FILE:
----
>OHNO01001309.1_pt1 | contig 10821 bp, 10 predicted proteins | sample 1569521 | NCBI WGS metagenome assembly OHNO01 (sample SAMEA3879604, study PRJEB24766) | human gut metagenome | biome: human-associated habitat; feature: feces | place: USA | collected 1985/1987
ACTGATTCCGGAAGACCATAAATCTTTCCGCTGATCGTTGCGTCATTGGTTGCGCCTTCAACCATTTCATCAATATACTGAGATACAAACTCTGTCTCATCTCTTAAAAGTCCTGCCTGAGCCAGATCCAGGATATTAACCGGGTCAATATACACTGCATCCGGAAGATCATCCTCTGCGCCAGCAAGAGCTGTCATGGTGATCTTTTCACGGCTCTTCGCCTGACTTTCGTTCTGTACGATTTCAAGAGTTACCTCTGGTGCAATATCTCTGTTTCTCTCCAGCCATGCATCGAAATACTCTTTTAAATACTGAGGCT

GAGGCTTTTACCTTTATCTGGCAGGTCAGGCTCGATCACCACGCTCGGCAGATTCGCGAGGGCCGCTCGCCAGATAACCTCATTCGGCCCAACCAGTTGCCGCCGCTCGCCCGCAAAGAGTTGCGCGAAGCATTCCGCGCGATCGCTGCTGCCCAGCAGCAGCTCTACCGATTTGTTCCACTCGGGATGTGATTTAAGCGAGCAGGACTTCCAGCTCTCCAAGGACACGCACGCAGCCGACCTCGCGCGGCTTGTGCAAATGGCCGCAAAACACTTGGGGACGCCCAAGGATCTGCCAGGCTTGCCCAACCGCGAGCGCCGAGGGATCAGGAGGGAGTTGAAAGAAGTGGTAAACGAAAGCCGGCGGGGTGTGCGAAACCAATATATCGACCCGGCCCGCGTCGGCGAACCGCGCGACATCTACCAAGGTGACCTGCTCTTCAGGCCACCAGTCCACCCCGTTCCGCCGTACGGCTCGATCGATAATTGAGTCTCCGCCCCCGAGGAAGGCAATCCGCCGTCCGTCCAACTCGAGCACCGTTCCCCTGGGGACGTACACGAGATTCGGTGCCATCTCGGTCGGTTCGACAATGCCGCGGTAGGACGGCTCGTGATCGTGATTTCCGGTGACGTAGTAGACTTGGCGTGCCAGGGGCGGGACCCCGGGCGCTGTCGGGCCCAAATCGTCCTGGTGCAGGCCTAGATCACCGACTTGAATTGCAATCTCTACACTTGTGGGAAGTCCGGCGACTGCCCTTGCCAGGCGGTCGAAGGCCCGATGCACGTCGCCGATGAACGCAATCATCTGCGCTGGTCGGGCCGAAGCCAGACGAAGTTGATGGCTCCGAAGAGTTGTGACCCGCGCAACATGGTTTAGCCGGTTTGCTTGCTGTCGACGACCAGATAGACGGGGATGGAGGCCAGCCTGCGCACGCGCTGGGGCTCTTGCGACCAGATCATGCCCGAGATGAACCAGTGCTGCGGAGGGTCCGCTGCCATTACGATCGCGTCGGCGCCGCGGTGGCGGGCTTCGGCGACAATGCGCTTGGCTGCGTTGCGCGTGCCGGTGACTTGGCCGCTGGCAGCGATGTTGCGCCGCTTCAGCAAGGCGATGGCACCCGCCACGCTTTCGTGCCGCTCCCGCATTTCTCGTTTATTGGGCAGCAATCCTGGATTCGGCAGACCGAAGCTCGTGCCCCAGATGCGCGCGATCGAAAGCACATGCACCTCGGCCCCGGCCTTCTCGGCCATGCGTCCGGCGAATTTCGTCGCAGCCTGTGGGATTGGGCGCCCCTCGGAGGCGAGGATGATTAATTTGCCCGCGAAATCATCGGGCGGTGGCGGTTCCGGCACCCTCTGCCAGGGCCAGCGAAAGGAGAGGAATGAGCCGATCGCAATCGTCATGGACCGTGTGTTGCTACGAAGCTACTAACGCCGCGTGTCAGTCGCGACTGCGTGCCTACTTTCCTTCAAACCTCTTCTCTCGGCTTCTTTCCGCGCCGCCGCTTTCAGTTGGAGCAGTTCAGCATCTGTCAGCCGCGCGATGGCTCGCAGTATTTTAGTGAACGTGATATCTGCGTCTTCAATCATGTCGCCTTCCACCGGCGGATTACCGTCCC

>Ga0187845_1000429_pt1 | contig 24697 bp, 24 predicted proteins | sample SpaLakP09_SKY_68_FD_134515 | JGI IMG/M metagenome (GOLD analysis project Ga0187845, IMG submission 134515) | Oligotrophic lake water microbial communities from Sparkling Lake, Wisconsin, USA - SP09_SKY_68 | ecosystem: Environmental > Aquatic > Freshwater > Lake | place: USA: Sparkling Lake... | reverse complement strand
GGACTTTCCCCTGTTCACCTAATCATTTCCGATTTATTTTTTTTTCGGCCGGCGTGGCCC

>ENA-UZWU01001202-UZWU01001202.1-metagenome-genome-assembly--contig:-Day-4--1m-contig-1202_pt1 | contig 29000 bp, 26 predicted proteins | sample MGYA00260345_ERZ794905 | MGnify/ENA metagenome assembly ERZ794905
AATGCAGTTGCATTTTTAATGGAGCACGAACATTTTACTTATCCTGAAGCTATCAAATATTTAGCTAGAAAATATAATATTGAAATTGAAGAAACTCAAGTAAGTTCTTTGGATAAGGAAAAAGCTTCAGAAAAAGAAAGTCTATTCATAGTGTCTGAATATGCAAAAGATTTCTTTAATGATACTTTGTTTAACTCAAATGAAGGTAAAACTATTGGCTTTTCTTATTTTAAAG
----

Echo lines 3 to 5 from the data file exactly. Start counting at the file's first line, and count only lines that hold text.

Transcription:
GAGGCTTTTACCTTTATCTGGCAGGTCAGGCTCGATCACCACGCTCGGCAGATTCGCGAGGGCCGCTCGCCAGATAACCTCATTCGGCCCAACCAGTTGCCGCCGCTCGCCCGCAAAGAGTTGCGCGAAGCATTCCGCGCGATCGCTGCTGCCCAGCAGCAGCTCTACCGATTTGTTCCACTCGGGATGTGATTTAAGCGAGCAGGACTTCCAGCTCTCCAAGGACACGCACGCAGCCGACCTCGCGCGGCTTGTGCAAATGGCCGCAAAACACTTGGGGACGCCCAAGGATCTGCCAGGCTTGCCCAACCGCGAGCGCCGAGGGATCAGGAGGGAGTTGAAAGAAGTGGTAAACGAAAGCCGGCGGGGTGTGCGAAACCAATATATCGACCCGGCCCGCGTCGGCGAACCGCGCGACATCTACCAAGGTGACCTGCTCTTCAGGCCACCAGTCCACCCCGTTCCGCCGTACGGCTCGATCGATAATTGAGTCTCCGCCCCCGAGGAAGGCAATCCGCCGTCCGTCCAACTCGAGCACCGTTCCCCTGGGGACGTACACGAGATTCGGTGCCATCTCGGTCGGTTCGACAATGCCGCGGTAGGACGGCTCGTGATCGTGATTTCCGGTGACGTAGTAGACTTGGCGTGCCAGGGGCGGGACCCCGGGCGCTGTCGGGCCCAAATCGTCCTGGTGCAGGCCTAGATCACCGACTTGAATTGCAATCTCTACACTTGTGGGAAGTCCGGCGACTGCCCTTGCCAGGCGGTCGAAGGCCCGATGCACGTCGCCGATGAACGCAATCATCTGCGCTGGTCGGGCCGAAGCCAGACGAAGTTGATGGCTCCGAAGAGTTGTGACCCGCGCAACATGGTTTAGCCGGTTTGCTTGCTGTCGACGACCAGATAGACGGGGATGGAGGCCAGCCTGCGCACGCGCTGGGGCTCTTGCGACCAGATCATGCCCGAGATGAACCAGTGCTGCGGAGGGTCCGCTGCCATTACGATCGCGTCGGCGCCGCGGTGGCGGGCTTCGGCGACAATGCGCTTGGCTGCGTTGCGCGTGCCGGTGACTTGGCCGCTGGCAGCGATGTTGCGCCGCTTCAGCAAGGCGATGGCACCCGCCACGCTTTCGTGCCGCTCCCGCATTTCTCGTTTATTGGGCAGCAATCCTGGATTCGGCAGACCGAAGCTCGTGCCCCAGATGCGCGCGATCGAAAGCACATGCACCTCGGCCCCGGCCTTCTCGGCCATGCGTCCGGCGAATTTCGTCGCAGCCTGTGGGATTGGGCGCCCCTCGGAGGCGAGGATGATTAATTTGCCCGCGAAATCATCGGGCGGTGGCGGTTCCGGCACCCTCTGCCAGGGCCAGCGAAAGGAGAGGAATGAGCCGATCGCAATCGTCATGGACCGTGTGTTGCTACGAAGCTACTAACGCCGCGTGTCAGTCGCGACTGCGTGCCTACTTTCCTTCAAACCTCTTCTCTCGGCTTCTTTCCGCGCCGCCGCTTTCAGTTGGAGCAGTTCAGCATCTGTCAGCCGCGCGATGGCTCGCAGTATTTTAGTGAACGTGATATCTGCGTCTTCAATCATGTCGCCTTCCACCGGCGGATTACCGTCCC

>Ga0187845_1000429_pt1 | contig 24697 bp, 24 predicted proteins | sample SpaLakP09_SKY_68_FD_134515 | JGI IMG/M metagenome (GOLD analysis project Ga0187845, IMG submission 134515) | Oligotrophic lake water microbial communities from Sparkling Lake, Wisconsin, USA - SP09_SKY_68 | ecosystem: Environmental > Aquatic > Freshwater > Lake | place: USA: Sparkling Lake... | reverse complement strand
GGACTTTCCCCTGTTCACCTAATCATTTCCGATTTATTTTTTTTTCGGCCGGCGTGGCCC